Decision Nears on Port of Astoria
by Edward Stratton
Since the early 1900s, much of the central waterfront was occupied by large oil storage and distribution facilities
The state Department of Environmental Quality is nearing a decision on the best method to clean up the historical petroleum contamination at the Port of Astoria's central waterfront.
Anna Coates, a natural resources specialist with the state, said the department will meet with the Port to get feedback and likely make a decision in the coming weeks.
Since the early 1900s, much of the central waterfront was occupied by large oil storage and distribution facilities, including pipes and storage tanks above and below ground. The heaviest stretch of pollution runs beneath a commercial complex at the corner of Gateway and Hamburg avenues -- the site of a former bulk oil plant run by Mobil and Ed Niemi Oil companies -- and under the former Port offices, ending at the southeastern base of a slip between piers 2 and 3.
In the late 1990s, a pipe leaked and created a sheen in the Columbia River, Coates said. In 2001, the state initiated negotiations with the Port, Niemi Oil, Harris Industries and McCall Oil & Chemical Corp. on an investigation of the pollution and feasibility study for cleanup.
The investigation identified the main source of petroleum from a former ExxonMobil/Niemi Oil bulk plant, a documented diesel release from a McCall pipeline, an underground storage tank previously operated by the Port and other nearby pipelines.
Over the years, contaminants have been pumped out, pipelines decommissioned, underground storage tanks removed and the Port's stormwater system rerouted to avoid the main areas of pollution. Booms were placed at the base of Pier 1 to catch hydrocarbons leaching into the river. The measures have led to a general decrease of petroleum in the groundwater.
Several potential solutions have been presented to address the main area of pollution.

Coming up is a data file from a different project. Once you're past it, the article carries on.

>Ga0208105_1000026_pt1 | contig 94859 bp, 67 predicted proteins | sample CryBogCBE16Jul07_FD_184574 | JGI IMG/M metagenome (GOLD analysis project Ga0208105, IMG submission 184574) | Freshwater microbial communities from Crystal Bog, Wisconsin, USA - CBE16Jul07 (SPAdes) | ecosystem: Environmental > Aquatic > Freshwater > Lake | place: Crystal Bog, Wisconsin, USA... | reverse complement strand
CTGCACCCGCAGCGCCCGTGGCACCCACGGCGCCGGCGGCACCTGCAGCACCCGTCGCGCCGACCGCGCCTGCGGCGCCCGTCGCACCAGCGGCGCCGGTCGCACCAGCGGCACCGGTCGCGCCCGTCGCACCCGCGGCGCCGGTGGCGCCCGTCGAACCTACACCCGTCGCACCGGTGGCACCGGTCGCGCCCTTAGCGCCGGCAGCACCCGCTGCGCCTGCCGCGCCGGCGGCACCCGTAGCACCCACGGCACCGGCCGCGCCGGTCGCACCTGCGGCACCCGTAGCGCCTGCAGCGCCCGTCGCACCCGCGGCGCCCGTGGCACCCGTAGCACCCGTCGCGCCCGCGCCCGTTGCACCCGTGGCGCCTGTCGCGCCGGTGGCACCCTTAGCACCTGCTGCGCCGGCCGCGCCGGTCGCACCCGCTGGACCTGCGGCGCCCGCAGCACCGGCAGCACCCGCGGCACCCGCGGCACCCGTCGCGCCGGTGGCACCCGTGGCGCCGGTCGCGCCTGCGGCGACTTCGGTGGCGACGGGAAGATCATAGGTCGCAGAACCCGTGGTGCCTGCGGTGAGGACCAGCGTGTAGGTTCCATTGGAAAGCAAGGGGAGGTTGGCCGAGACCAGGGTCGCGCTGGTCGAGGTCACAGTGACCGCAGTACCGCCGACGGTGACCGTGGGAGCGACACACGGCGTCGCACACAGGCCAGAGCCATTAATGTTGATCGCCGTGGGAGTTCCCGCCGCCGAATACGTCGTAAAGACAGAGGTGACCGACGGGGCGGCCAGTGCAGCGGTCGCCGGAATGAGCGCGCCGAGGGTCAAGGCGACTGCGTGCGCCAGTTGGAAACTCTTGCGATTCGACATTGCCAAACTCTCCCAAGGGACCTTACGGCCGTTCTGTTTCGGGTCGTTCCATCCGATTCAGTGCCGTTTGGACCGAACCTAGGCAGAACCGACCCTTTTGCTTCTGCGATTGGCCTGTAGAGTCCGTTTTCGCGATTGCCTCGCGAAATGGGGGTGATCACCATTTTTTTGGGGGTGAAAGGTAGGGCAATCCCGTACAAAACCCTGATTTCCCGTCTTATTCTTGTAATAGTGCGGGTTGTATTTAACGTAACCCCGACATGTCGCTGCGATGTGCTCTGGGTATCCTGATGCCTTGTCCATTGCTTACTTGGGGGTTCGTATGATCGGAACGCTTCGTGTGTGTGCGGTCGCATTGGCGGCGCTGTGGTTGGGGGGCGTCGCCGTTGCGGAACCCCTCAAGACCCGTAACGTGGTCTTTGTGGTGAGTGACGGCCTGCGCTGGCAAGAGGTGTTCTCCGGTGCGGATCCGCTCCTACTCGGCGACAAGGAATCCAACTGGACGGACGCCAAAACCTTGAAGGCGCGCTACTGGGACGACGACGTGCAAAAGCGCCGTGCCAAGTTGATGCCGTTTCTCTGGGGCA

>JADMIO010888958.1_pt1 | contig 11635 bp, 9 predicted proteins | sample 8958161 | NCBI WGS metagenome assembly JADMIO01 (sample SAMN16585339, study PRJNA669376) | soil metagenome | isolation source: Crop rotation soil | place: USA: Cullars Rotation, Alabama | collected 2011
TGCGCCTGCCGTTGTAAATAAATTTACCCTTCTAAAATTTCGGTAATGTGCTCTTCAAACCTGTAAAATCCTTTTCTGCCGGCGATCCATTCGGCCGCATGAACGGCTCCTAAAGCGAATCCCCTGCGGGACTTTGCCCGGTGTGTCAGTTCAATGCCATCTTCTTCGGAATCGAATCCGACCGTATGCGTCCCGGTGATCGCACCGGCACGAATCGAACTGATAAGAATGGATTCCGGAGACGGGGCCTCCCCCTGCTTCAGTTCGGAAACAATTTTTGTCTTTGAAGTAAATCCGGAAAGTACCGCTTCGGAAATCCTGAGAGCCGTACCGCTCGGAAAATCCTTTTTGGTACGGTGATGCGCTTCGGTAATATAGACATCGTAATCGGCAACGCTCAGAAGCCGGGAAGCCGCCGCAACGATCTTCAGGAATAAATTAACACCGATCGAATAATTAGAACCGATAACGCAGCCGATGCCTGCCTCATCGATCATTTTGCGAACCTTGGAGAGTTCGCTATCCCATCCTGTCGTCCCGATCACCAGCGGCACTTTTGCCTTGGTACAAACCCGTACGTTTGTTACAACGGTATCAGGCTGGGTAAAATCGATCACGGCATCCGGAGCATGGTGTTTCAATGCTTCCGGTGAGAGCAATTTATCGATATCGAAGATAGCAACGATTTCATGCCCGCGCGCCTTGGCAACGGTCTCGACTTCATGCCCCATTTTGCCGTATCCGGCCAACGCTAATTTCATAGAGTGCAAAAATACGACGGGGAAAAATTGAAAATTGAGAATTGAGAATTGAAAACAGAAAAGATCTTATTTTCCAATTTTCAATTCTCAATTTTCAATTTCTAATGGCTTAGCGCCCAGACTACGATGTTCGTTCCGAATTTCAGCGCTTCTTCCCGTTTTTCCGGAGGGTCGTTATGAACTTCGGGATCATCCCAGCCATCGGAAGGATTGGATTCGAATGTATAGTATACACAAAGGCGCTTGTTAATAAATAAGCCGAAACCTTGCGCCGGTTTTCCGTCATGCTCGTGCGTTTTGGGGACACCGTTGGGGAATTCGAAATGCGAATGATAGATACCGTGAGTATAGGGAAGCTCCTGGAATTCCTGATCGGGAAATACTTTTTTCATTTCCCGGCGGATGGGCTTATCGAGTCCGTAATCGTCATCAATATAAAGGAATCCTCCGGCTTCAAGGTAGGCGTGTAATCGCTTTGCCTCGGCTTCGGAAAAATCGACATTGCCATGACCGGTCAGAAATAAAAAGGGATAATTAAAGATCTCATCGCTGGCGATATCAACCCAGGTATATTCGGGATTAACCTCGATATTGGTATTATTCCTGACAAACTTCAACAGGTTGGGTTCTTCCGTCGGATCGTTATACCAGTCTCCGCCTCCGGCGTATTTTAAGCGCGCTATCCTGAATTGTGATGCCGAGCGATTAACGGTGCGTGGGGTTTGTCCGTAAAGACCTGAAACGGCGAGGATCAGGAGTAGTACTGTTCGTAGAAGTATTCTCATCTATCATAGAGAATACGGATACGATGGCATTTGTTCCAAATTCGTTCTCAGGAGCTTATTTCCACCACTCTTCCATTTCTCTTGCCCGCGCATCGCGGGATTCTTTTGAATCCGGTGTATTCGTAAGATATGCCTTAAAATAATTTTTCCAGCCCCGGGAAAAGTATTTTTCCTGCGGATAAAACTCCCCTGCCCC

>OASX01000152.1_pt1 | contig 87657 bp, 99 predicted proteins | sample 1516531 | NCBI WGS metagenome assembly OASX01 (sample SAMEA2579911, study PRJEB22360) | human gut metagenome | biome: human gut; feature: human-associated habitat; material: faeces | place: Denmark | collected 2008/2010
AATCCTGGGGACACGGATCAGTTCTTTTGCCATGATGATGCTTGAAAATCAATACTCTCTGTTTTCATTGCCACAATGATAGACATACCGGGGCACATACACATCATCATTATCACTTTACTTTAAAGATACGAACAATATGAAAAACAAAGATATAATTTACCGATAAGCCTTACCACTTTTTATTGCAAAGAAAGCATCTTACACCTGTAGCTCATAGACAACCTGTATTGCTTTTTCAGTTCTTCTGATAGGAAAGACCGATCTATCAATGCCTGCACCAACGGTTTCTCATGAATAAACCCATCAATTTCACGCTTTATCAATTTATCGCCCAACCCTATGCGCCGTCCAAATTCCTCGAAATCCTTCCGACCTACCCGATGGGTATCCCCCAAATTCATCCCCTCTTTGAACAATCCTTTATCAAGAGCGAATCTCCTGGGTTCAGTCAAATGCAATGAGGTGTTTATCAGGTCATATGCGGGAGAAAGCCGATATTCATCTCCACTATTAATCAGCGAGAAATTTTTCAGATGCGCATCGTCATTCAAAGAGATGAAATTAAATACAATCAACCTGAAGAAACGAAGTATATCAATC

The Department of Environmental Quality initially proposed venting contamination out of the ground, removing surface soils and capping the area of pollution with a permeable layer of sand, gravel and Organoclay to leach out contaminants in the slip. The project was estimated to cost nearly $4 million.
The Port challenged the cleanup option and proposed an asphalt dock and sheet pile wall to better withstand winter weather in Astoria. The project was estimated at $6.5 million.
The state hired Hart Crowser, an environmental consulting firm, to compare cleanup options.
Hart Crowser found the Port's proposal excessive and unsuitable for withstanding earthquakes. The consultant ultimately recommended a series of marine mattresses composed of fill material in a high-strength fabric to be laid along the slip. The mattresses would be covered with rock riprap to further protect against weather and waves. The entire project is estimated at nearly $3.2 million.
The Port's dilemma is another reminder of the risk from Astoria's industrial past.
A recent oil spill from an underground tank used to fire the boilers of historical canneries soiled the river near the Cannery Pier Hotel. The owner of Astoria Marine Construction Co., meanwhile, has said a costly, state-mandated cleanup will likely close his shipyard.
Coates has overseen other cleanup projects along the Astoria waterfront from former fuel operations, including a former manufactured gas plant and bulk fuel facility between Second and Third streets near the Columbia House Condominiums, and a former Chevron bulk petroleum plant near the Wilcox & Flegel Oil Co. fuel dock.
"They have to be protective," Coates said of the cleanup projects. "They have to meet all the standards. There's an objective ranking."
The marine mattress was "the most sustainable alternative with minimal construction activity, no treated water disposal requirements and does not impact Port operations," Hart Crowser wrote.
Once the state makes a decision, the public can weigh in on the cleanup plan, Coates said. A record of decision is issued, followed by design and construction.
"It's up to them how they want to negotiate payment," Coates said of the Port and the oil companies.
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